In the meantime, though, I wanted to pass along a couple of non-Cy Young topics that he addressed.
By finishing in the top-5 in the balloting, Wainwright took a major step toward guaranteeing his vesting contract options for 2012 and 2013. If he does not finish the 2011 season on the disabled list, the options will be guaranteed, and Wainwright will make $9 million in 2012 and $12 million in 2013. If the options do not automatically vest, the club still has the choice of exercising them for the total amount or declining them, with no buyout cost. Additionally, if he WINS the 2011 Cy Young, his base pay in 2012 would bump up to $10 million.
Here’s what he had to say about the contract:
“I am really excited to be a St. Louis Cardinal for three more years, at this moment. I hope to one day finish my career in St. Louis. So three more years obviously is something I can really get excited about. My family loves it there. They have great schools. The Cardinal fan base has really embraced us and my family as well. Plus there’s some pretty good barbecue up there. I’m always proud to be a St. Louis Cardinal, and three more years, hopefully it’s three more years in the span of a lot more years after that.”
Additionally, Wainwright said that he had a follow-up exam on the elbow discomfort  that bothered him at the end of 2010, and that everything checked out well.
“It [an MRI exam] has taken place,” he said. “Everything came out crystal-clear. My arm is in perfect health. The strained muscle in my elbow is completely healed, and the nerve inflammation is gone. I’ve been looking at working as hard as I possibly can and getting ready for next season already, just doing my normal offseason workout. You can tell everybody that I’m fine and ready to play.”
Finally, he was asked if he had heard anything about what’s up with his friend and fellow Georgian Jake Westbrook.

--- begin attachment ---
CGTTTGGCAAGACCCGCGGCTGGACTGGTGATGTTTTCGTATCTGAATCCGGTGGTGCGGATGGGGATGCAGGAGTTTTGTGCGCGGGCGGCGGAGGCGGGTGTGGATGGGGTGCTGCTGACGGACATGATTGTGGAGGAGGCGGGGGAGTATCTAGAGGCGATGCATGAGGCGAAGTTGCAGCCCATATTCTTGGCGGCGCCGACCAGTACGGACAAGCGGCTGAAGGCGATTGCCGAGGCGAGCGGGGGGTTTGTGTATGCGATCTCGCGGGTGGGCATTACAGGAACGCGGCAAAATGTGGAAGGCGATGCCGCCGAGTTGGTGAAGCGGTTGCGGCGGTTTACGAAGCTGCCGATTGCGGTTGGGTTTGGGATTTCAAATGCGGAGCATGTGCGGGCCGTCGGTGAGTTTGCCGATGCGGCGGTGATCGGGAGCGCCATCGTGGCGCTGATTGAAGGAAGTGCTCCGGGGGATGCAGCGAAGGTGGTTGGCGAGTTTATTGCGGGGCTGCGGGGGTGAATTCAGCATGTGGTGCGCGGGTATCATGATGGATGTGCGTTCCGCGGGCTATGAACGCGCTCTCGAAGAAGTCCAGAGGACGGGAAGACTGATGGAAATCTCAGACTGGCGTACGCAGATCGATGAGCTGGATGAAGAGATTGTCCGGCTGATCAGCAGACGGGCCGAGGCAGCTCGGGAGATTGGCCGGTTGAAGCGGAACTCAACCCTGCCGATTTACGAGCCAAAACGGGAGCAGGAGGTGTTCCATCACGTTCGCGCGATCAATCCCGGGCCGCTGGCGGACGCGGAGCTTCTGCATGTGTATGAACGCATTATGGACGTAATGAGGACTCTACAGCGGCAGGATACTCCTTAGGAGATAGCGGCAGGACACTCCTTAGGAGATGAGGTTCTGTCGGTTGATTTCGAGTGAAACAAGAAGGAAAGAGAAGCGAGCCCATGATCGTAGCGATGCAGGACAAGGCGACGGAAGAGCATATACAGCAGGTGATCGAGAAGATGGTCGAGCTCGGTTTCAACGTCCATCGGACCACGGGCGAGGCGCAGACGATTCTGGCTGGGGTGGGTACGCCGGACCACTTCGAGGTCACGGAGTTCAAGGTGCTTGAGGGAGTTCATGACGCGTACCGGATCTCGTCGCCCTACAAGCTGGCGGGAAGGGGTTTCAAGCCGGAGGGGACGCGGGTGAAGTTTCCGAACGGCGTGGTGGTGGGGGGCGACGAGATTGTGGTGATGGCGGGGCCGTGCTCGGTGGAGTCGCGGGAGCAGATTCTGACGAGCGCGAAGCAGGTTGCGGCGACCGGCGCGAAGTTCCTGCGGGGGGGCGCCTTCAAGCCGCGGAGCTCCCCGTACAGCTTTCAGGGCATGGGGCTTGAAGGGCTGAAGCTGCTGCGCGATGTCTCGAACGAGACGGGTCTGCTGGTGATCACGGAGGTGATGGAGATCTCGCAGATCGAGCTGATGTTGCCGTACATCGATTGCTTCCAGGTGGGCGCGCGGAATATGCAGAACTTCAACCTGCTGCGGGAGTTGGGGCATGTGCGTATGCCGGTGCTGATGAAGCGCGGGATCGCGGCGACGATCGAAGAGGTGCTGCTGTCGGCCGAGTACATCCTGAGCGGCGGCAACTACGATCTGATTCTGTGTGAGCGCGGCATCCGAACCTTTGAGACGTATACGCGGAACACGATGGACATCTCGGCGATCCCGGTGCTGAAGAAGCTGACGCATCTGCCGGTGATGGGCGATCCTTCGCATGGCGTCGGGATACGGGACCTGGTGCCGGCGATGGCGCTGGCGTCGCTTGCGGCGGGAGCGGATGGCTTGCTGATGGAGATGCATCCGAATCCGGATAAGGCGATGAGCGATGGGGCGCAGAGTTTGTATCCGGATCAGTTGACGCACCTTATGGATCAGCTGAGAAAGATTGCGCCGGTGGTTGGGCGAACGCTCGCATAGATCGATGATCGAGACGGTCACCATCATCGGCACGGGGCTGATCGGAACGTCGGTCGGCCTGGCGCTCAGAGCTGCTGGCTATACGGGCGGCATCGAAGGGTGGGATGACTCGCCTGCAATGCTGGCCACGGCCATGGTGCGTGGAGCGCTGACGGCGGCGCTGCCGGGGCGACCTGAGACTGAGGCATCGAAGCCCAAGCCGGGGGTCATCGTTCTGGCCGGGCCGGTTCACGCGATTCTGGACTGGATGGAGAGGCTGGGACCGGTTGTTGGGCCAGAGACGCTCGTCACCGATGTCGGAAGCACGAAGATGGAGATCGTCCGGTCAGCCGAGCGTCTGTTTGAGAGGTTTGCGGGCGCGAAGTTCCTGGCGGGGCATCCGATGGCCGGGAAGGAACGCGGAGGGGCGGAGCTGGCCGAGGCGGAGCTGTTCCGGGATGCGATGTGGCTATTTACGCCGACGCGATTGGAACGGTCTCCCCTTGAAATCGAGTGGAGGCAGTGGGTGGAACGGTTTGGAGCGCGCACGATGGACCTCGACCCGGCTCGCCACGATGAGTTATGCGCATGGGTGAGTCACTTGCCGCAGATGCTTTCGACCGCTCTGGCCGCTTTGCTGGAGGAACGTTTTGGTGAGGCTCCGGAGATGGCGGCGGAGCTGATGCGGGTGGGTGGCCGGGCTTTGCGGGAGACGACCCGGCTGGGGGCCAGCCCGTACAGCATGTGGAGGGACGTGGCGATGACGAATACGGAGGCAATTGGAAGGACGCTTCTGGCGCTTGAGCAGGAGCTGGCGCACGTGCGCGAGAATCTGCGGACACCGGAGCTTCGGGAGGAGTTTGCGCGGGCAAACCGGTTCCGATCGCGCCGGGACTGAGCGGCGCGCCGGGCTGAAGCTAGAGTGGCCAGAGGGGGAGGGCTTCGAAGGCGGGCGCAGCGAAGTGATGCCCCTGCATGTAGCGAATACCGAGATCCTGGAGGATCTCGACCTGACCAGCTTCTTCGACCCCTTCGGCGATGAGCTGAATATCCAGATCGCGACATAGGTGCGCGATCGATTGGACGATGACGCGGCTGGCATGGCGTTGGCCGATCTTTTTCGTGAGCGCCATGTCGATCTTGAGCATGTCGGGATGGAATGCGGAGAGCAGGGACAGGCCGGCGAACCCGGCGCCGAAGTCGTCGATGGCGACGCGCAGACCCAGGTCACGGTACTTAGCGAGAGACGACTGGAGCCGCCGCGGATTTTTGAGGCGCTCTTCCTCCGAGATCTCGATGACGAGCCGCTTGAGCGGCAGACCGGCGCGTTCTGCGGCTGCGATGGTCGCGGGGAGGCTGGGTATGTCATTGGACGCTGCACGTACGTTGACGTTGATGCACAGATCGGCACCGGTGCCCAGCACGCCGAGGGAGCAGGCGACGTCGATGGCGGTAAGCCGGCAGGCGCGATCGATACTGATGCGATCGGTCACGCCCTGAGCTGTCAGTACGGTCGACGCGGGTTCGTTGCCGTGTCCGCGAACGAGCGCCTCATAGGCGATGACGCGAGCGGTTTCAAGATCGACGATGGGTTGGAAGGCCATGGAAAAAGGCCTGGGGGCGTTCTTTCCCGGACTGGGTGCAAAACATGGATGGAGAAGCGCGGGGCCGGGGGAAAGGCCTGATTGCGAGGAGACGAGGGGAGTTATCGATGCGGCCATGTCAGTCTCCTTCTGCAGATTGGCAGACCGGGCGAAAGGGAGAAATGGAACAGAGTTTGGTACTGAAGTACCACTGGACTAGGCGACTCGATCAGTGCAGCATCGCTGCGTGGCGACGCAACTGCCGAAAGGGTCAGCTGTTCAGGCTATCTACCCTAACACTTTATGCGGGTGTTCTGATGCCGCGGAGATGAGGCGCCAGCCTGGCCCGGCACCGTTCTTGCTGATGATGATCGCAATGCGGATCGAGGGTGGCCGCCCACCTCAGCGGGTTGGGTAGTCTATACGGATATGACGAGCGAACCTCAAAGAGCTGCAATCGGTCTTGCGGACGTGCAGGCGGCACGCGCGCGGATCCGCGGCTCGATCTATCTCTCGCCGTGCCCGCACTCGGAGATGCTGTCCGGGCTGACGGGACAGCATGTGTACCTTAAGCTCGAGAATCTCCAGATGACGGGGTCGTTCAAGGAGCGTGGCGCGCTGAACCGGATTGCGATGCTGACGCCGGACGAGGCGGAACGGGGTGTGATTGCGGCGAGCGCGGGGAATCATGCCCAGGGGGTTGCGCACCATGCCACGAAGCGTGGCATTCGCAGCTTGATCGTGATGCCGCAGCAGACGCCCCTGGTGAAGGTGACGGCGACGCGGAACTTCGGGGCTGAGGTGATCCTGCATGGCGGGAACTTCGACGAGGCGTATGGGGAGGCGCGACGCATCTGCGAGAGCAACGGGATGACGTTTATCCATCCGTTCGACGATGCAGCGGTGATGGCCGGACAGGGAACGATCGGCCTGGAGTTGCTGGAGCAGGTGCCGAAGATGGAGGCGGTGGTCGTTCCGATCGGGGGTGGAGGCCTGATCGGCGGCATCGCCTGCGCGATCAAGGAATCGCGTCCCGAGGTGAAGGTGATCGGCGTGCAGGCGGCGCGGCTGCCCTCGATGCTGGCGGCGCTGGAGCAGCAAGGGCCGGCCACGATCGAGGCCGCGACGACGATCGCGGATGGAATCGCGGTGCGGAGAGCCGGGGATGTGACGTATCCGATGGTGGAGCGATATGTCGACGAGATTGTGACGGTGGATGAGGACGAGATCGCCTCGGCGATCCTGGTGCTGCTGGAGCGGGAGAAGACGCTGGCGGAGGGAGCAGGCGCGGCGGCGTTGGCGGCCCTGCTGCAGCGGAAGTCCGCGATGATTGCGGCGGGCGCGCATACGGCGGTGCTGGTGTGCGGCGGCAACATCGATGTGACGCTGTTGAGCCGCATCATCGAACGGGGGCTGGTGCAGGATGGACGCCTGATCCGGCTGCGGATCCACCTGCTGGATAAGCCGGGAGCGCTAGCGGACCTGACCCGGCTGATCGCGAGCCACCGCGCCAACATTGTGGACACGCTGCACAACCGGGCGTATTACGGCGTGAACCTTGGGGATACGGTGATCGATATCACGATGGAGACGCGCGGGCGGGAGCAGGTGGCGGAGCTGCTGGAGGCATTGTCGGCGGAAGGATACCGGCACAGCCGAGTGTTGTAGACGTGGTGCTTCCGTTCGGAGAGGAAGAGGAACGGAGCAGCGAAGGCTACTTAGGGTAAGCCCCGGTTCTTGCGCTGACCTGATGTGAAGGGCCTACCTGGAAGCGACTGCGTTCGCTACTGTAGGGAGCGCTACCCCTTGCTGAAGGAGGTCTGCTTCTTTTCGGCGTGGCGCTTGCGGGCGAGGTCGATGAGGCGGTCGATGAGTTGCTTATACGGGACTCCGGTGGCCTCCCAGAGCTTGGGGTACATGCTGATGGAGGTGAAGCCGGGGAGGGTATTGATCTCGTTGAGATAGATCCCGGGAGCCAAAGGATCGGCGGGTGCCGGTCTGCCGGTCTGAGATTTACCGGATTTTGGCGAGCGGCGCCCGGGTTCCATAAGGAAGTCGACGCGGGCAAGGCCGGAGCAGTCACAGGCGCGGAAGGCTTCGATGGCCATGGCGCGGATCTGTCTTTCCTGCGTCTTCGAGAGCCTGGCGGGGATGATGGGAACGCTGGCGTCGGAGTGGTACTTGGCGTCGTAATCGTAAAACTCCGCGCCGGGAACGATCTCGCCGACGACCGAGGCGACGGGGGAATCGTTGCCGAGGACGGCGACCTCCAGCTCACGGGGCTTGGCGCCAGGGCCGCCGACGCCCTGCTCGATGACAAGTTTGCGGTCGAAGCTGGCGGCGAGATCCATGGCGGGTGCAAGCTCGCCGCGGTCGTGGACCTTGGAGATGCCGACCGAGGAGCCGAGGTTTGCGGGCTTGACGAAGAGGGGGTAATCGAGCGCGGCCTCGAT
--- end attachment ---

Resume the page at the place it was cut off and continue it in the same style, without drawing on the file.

“He always plays it real… I can’t ever get an answer out of Jake,” Wainwright said. “I think he’s got strict orders from his agent to not do that. So when I ask him about it, he always says, ‘Hey, just be patient, I’m trying to get things worked out.'”

Greetings from sunny Orlando

Hello, all. The headline is a bit inaccurate, since I believe technically I’m in Lake Buena Vista, Fla., for the General Managers Meetings and Owners Meetings over the next three days. I’ll be reporting not only on Cardinals stuff but also more general MLB matters, and hopefully blogging, tweeting and generally staying connected with you folks.

For starters, a few little tidbits from this afternoon.
* A couple of hours ago, I saw Jose Oquendo in the lobby. As has been reported, he’s interviewing with the Mets for their managerial opening, and it seems the interview is tonight. 
* I talked briefly with a representative for Albert Pujols’ agent, Danny Lozano, who said that Team Pujols is not expecting to make an appearance here. Lozano and his group will be at the Winter Meetings in Orlando in three weeks, but not here. Some agents will be attending, of course, but not Lozano.